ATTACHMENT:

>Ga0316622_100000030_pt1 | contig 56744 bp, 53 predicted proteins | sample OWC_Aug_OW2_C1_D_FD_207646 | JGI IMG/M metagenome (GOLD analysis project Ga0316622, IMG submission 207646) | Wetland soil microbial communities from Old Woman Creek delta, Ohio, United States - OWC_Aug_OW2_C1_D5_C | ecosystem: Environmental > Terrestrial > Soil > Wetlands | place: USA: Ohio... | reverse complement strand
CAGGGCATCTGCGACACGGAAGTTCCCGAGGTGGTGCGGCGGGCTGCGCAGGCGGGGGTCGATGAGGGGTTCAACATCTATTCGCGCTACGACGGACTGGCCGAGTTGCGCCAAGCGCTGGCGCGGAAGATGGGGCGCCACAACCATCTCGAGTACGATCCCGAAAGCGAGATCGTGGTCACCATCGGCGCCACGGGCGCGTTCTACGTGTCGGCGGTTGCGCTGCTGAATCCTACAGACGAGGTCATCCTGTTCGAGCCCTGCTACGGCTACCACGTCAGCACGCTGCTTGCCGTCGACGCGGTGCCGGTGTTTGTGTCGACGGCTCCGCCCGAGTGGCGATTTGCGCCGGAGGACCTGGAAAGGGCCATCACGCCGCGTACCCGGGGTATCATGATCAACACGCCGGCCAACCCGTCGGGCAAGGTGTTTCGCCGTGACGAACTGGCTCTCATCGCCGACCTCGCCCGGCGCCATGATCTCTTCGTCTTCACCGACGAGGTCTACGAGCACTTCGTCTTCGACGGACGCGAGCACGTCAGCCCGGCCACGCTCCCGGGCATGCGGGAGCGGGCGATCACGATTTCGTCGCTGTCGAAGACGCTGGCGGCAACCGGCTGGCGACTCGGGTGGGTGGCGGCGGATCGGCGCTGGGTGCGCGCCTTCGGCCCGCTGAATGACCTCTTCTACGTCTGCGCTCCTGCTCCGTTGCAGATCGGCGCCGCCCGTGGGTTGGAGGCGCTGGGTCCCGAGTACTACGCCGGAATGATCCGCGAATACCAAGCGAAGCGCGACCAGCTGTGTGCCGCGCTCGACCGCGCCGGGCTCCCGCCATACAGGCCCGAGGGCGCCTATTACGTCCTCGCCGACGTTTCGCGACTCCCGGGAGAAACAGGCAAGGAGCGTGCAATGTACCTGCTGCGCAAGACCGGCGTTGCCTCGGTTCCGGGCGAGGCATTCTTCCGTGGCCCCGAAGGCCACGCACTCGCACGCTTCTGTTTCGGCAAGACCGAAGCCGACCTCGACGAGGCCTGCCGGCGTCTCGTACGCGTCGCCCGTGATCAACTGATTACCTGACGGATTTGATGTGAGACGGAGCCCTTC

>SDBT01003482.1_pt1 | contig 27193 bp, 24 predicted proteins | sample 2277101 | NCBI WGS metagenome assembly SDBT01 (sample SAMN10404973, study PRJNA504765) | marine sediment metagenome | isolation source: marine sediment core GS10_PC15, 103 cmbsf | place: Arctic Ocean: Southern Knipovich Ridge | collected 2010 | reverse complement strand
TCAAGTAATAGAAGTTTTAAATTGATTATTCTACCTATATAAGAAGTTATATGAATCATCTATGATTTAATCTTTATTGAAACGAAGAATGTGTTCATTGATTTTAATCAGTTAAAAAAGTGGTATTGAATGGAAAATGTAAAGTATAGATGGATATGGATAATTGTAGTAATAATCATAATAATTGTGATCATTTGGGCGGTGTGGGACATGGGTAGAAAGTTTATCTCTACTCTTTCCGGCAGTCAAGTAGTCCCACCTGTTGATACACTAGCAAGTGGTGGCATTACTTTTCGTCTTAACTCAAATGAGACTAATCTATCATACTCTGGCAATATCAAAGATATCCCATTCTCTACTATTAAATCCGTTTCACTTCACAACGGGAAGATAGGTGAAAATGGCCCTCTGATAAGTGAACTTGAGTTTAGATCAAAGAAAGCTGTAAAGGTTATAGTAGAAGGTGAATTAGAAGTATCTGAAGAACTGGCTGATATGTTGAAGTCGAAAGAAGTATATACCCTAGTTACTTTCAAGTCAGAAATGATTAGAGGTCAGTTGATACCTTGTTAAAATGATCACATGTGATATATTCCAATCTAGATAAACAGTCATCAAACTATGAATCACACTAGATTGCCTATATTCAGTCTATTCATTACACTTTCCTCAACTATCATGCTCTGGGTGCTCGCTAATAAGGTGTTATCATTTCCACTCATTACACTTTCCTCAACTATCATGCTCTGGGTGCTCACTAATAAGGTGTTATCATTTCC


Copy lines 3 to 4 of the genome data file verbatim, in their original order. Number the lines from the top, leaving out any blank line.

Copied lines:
>SDBT01003482.1_pt1 | contig 27193 bp, 24 predicted proteins | sample 2277101 | NCBI WGS metagenome assembly SDBT01 (sample SAMN10404973, study PRJNA504765) | marine sediment metagenome | isolation source: marine sediment core GS10_PC15, 103 cmbsf | place: Arctic Ocean: Southern Knipovich Ridge | collected 2010 | reverse complement strand
TCAAGTAATAGAAGTTTTAAATTGATTATTCTACCTATATAAGAAGTTATATGAATCATCTATGATTTAATCTTTATTGAAACGAAGAATGTGTTCATTGATTTTAATCAGTTAAAAAAGTGGTATTGAATGGAAAATGTAAAGTATAGATGGATATGGATAATTGTAGTAATAATCATAATAATTGTGATCATTTGGGCGGTGTGGGACATGGGTAGAAAGTTTATCTCTACTCTTTCCGGCAGTCAAGTAGTCCCACCTGTTGATACACTAGCAAGTGGTGGCATTACTTTTCGTCTTAACTCAAATGAGACTAATCTATCATACTCTGGCAATATCAAAGATATCCCATTCTCTACTATTAAATCCGTTTCACTTCACAACGGGAAGATAGGTGAAAATGGCCCTCTGATAAGTGAACTTGAGTTTAGATCAAAGAAAGCTGTAAAGGTTATAGTAGAAGGTGAATTAGAAGTATCTGAAGAACTGGCTGATATGTTGAAGTCGAAAGAAGTATATACCCTAGTTACTTTCAAGTCAGAAATGATTAGAGGTCAGTTGATACCTTGTTAAAATGATCACATGTGATATATTCCAATCTAGATAAACAGTCATCAAACTATGAATCACACTAGATTGCCTATATTCAGTCTATTCATTACACTTTCCTCAACTATCATGCTCTGGGTGCTCGCTAATAAGGTGTTATCATTTCCACTCATTACACTTTCCTCAACTATCATGCTCTGGGTGCTCACTAATAAGGTGTTATCATTTCC